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'The White Tiger': Social message or worn-out stereotypes?

"The White Tiger" has topped Netflix charts and garnered critical acclaim outside India, but does it merely replicate existing cliches about the country?

Adarsh Gourav (pictured right) with Priyanka Chopra and Rajkummar Rao (pictured left)

Adarsh Gourav (pictured right), plays the role of Balram in 'The White Tiger'

Based on Aravind Adiga's Booker Prize-winning novel, The White Tiger is currently ranked the most popular film on Netflix worldwide. Featuring Bollywood actors Adarsh Gourav, Priyanka Chopra and Rajkummar Rao, the film tells the story of Balram, a young boy who is forced to drop out of school after his poor father dies. To support his remaining family he does odd jobs, breaking stones and working in a tea stall. 

Despite his falling on hard times, Balram has not forgotten when a teacher called him a "white tiger" and thus complimented him for his strength to speak up in class. As a "white tiger" — a special person — his sole aim is to break out of "the coop" of his class and caste and make it big in life.

Balram is the quintessential Indian underdog, from a poor, low-caste family of servants. After finding a job as a driver, he kills his employer to break out of his "servant" identity and establish a new life with a new name. 

'Poverty porn'
A poster from the Netflix movie, The White Tiger

'The White Tiger' is based on Aravind Adiga's nook of the same name that won the Booker Prize in 2008

Many Indian film critics have lashed out at the movie's producers for creating yet another movie that revels in shots of India's poor and downtrodden — "poverty porn" as Indian news outlet The Quint refers to it. But for author and screenwriter Anu Singh Choudhary, the film can hardly be blamed for these images because like the novel, it is a commentary on life in India. 

"It is very real and more than anything else, it is a statement about humanity. It is the hero's journey…It's a mirror for Indians who crave power and like to live a certain lifestyle without thinking about the kind of impact it has on people who are ‘serving' us." 

Choudhary, who grew up in northern India and around Dhanbad, where the film is set, also feels that the depiction of lower castes in Balram's village Lakshmangarh is accurate. There are scenes from the village in which poor, low-caste members beg their landlords for money or work.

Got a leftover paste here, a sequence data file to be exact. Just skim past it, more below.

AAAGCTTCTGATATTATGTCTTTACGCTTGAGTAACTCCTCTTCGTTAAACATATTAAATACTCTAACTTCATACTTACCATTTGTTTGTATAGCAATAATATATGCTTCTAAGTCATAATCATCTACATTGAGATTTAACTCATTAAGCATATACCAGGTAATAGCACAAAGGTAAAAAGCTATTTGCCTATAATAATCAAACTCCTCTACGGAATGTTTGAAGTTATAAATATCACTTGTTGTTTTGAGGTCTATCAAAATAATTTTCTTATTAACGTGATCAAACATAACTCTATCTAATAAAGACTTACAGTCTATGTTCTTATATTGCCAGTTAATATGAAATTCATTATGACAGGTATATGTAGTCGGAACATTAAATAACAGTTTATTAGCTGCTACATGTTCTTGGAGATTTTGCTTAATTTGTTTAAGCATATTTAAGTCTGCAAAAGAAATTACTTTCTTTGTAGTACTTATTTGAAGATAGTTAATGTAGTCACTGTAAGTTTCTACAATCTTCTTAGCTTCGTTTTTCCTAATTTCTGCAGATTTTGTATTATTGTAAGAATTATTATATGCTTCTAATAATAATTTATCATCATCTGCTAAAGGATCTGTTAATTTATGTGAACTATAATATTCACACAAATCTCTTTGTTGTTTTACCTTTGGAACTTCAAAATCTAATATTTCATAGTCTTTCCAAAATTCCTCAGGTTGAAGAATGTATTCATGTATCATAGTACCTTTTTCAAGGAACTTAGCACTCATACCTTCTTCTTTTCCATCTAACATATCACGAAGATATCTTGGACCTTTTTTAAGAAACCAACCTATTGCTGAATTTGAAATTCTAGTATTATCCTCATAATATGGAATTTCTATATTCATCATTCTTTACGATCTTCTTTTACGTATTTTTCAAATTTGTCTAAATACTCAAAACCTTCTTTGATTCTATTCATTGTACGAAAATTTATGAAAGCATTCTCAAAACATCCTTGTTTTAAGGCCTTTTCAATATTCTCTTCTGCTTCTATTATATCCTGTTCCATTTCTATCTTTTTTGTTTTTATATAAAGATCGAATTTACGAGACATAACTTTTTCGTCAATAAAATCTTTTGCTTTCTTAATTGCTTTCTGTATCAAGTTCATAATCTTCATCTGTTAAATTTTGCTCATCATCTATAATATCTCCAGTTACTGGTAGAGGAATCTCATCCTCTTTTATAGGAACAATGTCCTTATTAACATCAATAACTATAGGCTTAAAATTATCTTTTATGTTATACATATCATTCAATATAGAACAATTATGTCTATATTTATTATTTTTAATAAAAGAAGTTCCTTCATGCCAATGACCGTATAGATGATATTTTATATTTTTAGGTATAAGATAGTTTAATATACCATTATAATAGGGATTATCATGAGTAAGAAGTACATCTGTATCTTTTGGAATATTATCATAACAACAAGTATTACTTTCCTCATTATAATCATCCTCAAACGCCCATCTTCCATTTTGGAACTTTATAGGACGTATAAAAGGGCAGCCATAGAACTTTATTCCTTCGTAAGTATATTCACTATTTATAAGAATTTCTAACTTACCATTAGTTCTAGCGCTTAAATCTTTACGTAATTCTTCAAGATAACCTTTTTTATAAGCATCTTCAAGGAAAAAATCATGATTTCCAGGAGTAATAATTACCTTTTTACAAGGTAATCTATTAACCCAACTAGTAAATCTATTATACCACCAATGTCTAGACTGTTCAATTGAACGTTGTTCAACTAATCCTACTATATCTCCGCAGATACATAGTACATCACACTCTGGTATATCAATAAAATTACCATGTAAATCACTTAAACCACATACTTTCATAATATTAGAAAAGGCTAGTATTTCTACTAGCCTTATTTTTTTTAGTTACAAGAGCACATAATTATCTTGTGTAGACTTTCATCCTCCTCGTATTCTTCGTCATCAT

The narrative of the movie lives from contrasts. For example, in Gurgaon, a suburb in Delhi, Balram's employers live in a fancy apartment block while he, like other drivers, is banished to the basement.

The film "makes us realize that Balram, who represents people from that section of society, is not so because of choice, but because they have been oppressed to be that way," Choudhary says, referring to the "born-to-be-a-servant" mentality that the film's protagonist is constantly aware of. The movie "brings out the class-caste rift that we [Indians] have all seen day-in and day-out but have chosen to be blind to," she adds.

Fact or fiction?

But does it make sense to compare a work of fiction with reality in the first place? "I hate this idea of movies being a reflection of reality because movies are artificial constructs. It is a staged reality," says Indian film critic Bharadwaj Rangan.

In the movie, like in the novel, Balram tells his story through the letter to the Chinese premier Wen Jiabao, who will soon be on a state visit to India. The film makes it very clear that the story is not reality, because the letter is the "distancing device" that is implemented to tell the story, Rangan says. "When we write letters, a certain formality creeps into our writing. What we speak versus how we write an e-mail are two very different things."

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This is also the reason why many characters in the movie communicate in English, Rangan says. Many Indian viewers have poked fun at Indian villagers speaking English in the movie and the lead actors Priyanka Chopra and Rajkumar Rao's strange in-between India and US English accents.

In India, English is still considered a language of the priveleged classes and a means to climb the social ladder. But for Rangan, this fact does not affect the way he sees the movie, because using English is a creative choice and one made for the sake of consistency, since the book was written in English. "For instance, in old Hollywood films … French speak English in a French accent, whereas in reality, [they] would be communicating through a translator."

Not for Indians

Ultimately, Rangan agrees that The White Tiger is "a story of somebody who's an outsider in India. The movie makes it very clear that it is the people who have the power and the money who are the real insiders." 

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Having said that, it is unlikely that the movie has a mass appeal in the country it was made in, also because Netflix is one of the more expensive streaming platforms in India. "To be able to afford Netflix itself is a privilege," Rangan explains.

According to author Anu Singh Choudhary, The White Tiger has been one of the top 10 movies in India, "but it is meant for a global and a niche audience and it is not something that will entertain or provide instant gratification," Choudhary says.

"It's a film that makes you uncomfortable, it makes you think, it makes you question and that's not what a large part of Indian audiences are interested in. They are already burdened by so much that is happening around them. It's all there, starting from the farmers' protests in Delhi to so many personal and political conflicts that we see on a regular basis. It's not a film many people will watch because we all know this," she adds.